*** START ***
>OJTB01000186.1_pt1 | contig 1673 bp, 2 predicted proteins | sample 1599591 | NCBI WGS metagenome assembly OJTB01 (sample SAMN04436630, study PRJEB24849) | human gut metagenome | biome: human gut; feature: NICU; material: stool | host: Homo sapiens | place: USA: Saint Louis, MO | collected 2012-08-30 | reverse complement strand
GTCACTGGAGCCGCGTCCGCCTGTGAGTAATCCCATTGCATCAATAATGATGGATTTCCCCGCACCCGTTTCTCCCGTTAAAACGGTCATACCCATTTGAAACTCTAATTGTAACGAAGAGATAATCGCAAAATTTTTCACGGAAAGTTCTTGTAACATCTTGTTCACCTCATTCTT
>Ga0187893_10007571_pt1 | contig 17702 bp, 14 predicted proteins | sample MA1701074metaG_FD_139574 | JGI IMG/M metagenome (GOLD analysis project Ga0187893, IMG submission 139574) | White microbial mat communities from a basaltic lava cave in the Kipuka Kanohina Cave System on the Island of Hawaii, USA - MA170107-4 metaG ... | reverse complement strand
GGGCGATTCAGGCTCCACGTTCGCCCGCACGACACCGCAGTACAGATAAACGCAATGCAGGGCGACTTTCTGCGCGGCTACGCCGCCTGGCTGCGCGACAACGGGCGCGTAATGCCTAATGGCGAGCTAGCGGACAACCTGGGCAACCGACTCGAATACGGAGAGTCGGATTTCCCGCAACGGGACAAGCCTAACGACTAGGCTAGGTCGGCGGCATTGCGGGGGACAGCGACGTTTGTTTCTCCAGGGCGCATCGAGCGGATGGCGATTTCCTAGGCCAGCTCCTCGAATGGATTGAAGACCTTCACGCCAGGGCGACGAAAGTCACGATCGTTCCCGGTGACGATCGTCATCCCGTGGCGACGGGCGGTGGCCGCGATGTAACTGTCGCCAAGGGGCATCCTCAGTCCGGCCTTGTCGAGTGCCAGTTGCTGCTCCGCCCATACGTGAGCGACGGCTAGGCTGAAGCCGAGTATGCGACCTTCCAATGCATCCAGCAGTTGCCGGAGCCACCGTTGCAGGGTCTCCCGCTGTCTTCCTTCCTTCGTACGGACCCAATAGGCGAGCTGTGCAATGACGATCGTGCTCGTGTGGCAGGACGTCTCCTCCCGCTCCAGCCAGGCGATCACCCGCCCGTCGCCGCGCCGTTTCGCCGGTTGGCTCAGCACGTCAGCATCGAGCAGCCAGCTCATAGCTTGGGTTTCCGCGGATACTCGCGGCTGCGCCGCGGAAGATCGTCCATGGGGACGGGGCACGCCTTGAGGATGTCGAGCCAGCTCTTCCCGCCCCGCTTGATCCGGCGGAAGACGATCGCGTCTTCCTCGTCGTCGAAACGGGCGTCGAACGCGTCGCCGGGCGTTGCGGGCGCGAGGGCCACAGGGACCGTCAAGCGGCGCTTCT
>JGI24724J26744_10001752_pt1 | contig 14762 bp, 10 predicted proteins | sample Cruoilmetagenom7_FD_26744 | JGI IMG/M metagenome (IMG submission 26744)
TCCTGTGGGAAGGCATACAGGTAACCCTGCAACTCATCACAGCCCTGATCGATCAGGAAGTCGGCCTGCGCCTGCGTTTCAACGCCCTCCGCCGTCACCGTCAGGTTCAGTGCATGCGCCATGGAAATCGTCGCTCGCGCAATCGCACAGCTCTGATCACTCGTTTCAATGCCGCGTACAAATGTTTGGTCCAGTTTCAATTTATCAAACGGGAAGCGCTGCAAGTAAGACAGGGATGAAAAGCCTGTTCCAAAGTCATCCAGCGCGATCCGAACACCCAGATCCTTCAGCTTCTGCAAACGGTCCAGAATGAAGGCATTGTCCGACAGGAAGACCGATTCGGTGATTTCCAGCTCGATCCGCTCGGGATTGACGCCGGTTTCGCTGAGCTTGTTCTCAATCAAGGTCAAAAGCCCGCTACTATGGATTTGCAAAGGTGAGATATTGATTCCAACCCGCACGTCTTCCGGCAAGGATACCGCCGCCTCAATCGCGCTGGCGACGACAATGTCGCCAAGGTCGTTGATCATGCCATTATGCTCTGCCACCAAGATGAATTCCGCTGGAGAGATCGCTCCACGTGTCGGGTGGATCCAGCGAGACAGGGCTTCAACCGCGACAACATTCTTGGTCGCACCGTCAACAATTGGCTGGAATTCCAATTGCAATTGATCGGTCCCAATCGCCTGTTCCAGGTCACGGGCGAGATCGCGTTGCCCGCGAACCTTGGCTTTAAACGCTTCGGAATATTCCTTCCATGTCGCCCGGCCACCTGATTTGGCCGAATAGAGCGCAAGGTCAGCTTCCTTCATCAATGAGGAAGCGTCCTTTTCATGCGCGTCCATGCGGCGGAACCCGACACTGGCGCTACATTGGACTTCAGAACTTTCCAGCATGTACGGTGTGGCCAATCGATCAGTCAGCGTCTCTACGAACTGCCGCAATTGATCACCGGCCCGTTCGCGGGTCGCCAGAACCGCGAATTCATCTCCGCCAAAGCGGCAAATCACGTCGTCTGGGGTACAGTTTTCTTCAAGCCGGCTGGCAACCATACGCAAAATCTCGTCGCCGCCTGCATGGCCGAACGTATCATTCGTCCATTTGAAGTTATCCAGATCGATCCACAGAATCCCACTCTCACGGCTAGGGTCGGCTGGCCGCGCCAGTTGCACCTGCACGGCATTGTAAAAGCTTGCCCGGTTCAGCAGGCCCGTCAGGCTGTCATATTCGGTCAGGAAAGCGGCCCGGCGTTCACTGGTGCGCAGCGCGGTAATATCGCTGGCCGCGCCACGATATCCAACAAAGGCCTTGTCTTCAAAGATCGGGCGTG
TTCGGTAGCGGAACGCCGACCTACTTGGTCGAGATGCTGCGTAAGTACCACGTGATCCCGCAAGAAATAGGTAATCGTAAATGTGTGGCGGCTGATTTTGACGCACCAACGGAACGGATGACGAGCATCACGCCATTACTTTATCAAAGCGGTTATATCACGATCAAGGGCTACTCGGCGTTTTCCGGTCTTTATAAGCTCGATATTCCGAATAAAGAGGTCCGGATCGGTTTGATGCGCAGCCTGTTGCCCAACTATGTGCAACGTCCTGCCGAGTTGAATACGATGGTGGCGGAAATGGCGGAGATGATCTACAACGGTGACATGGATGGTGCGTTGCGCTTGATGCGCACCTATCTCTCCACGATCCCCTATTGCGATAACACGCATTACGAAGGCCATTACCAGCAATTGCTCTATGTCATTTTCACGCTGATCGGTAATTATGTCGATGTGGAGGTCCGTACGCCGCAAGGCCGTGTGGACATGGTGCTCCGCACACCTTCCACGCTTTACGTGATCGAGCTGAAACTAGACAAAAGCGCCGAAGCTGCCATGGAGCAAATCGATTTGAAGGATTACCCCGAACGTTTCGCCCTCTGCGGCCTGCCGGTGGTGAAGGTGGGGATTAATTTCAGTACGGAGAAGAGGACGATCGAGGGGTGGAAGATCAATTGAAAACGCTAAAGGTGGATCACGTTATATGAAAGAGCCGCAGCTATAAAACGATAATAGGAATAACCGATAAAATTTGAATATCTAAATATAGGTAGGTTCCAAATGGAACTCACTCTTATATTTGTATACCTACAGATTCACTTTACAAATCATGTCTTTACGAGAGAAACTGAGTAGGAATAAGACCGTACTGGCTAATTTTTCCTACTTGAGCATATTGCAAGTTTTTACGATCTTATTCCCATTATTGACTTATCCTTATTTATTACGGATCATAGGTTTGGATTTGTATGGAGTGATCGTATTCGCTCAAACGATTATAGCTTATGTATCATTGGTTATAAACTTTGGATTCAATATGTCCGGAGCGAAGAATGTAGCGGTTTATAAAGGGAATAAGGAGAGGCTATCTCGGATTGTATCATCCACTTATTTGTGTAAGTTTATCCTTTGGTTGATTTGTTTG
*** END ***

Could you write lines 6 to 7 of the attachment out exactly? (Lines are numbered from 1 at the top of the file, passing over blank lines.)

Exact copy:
TCCTGTGGGAAGGCATACAGGTAACCCTGCAACTCATCACAGCCCTGATCGATCAGGAAGTCGGCCTGCGCCTGCGTTTCAACGCCCTCCGCCGTCACCGTCAGGTTCAGTGCATGCGCCATGGAAATCGTCGCTCGCGCAATCGCACAGCTCTGATCACTCGTTTCAATGCCGCGTACAAATGTTTGGTCCAGTTTCAATTTATCAAACGGGAAGCGCTGCAAGTAAGACAGGGATGAAAAGCCTGTTCCAAAGTCATCCAGCGCGATCCGAACACCCAGATCCTTCAGCTTCTGCAAACGGTCCAGAATGAAGGCATTGTCCGACAGGAAGACCGATTCGGTGATTTCCAGCTCGATCCGCTCGGGATTGACGCCGGTTTCGCTGAGCTTGTTCTCAATCAAGGTCAAAAGCCCGCTACTATGGATTTGCAAAGGTGAGATATTGATTCCAACCCGCACGTCTTCCGGCAAGGATACCGCCGCCTCAATCGCGCTGGCGACGACAATGTCGCCAAGGTCGTTGATCATGCCATTATGCTCTGCCACCAAGATGAATTCCGCTGGAGAGATCGCTCCACGTGTCGGGTGGATCCAGCGAGACAGGGCTTCAACCGCGACAACATTCTTGGTCGCACCGTCAACAATTGGCTGGAATTCCAATTGCAATTGATCGGTCCCAATCGCCTGTTCCAGGTCACGGGCGAGATCGCGTTGCCCGCGAACCTTGGCTTTAAACGCTTCGGAATATTCCTTCCATGTCGCCCGGCCACCTGATTTGGCCGAATAGAGCGCAAGGTCAGCTTCCTTCATCAATGAGGAAGCGTCCTTTTCATGCGCGTCCATGCGGCGGAACCCGACACTGGCGCTACATTGGACTTCAGAACTTTCCAGCATGTACGGTGTGGCCAATCGATCAGTCAGCGTCTCTACGAACTGCCGCAATTGATCACCGGCCCGTTCGCGGGTCGCCAGAACCGCGAATTCATCTCCGCCAAAGCGGCAAATCACGTCGTCTGGGGTACAGTTTTCTTCAAGCCGGCTGGCAACCATACGCAAAATCTCGTCGCCGCCTGCATGGCCGAACGTATCATTCGTCCATTTGAAGTTATCCAGATCGATCCACAGAATCCCACTCTCACGGCTAGGGTCGGCTGGCCGCGCCAGTTGCACCTGCACGGCATTGTAAAAGCTTGCCCGGTTCAGCAGGCCCGTCAGGCTGTCATATTCGGTCAGGAAAGCGGCCCGGCGTTCACTGGTGCGCAGCGCGGTAATATCGCTGGCCGCGCCACGATATCCAACAAAGGCCTTGTCTTCAAAGATCGGGCGTG
TTCGGTAGCGGAACGCCGACCTACTTGGTCGAGATGCTGCGTAAGTACCACGTGATCCCGCAAGAAATAGGTAATCGTAAATGTGTGGCGGCTGATTTTGACGCACCAACGGAACGGATGACGAGCATCACGCCATTACTTTATCAAAGCGGTTATATCACGATCAAGGGCTACTCGGCGTTTTCCGGTCTTTATAAGCTCGATATTCCGAATAAAGAGGTCCGGATCGGTTTGATGCGCAGCCTGTTGCCCAACTATGTGCAACGTCCTGCCGAGTTGAATACGATGGTGGCGGAAATGGCGGAGATGATCTACAACGGTGACATGGATGGTGCGTTGCGCTTGATGCGCACCTATCTCTCCACGATCCCCTATTGCGATAACACGCATTACGAAGGCCATTACCAGCAATTGCTCTATGTCATTTTCACGCTGATCGGTAATTATGTCGATGTGGAGGTCCGTACGCCGCAAGGCCGTGTGGACATGGTGCTCCGCACACCTTCCACGCTTTACGTGATCGAGCTGAAACTAGACAAAAGCGCCGAAGCTGCCATGGAGCAAATCGATTTGAAGGATTACCCCGAACGTTTCGCCCTCTGCGGCCTGCCGGTGGTGAAGGTGGGGATTAATTTCAGTACGGAGAAGAGGACGATCGAGGGGTGGAAGATCAATTGAAAACGCTAAAGGTGGATCACGTTATATGAAAGAGCCGCAGCTATAAAACGATAATAGGAATAACCGATAAAATTTGAATATCTAAATATAGGTAGGTTCCAAATGGAACTCACTCTTATATTTGTATACCTACAGATTCACTTTACAAATCATGTCTTTACGAGAGAAACTGAGTAGGAATAAGACCGTACTGGCTAATTTTTCCTACTTGAGCATATTGCAAGTTTTTACGATCTTATTCCCATTATTGACTTATCCTTATTTATTACGGATCATAGGTTTGGATTTGTATGGAGTGATCGTATTCGCTCAAACGATTATAGCTTATGTATCATTGGTTATAAACTTTGGATTCAATATGTCCGGAGCGAAGAATGTAGCGGTTTATAAAGGGAATAAGGAGAGGCTATCTCGGATTGTATCATCCACTTATTTGTGTAAGTTTATCCTTTGGTTGATTTGTTTG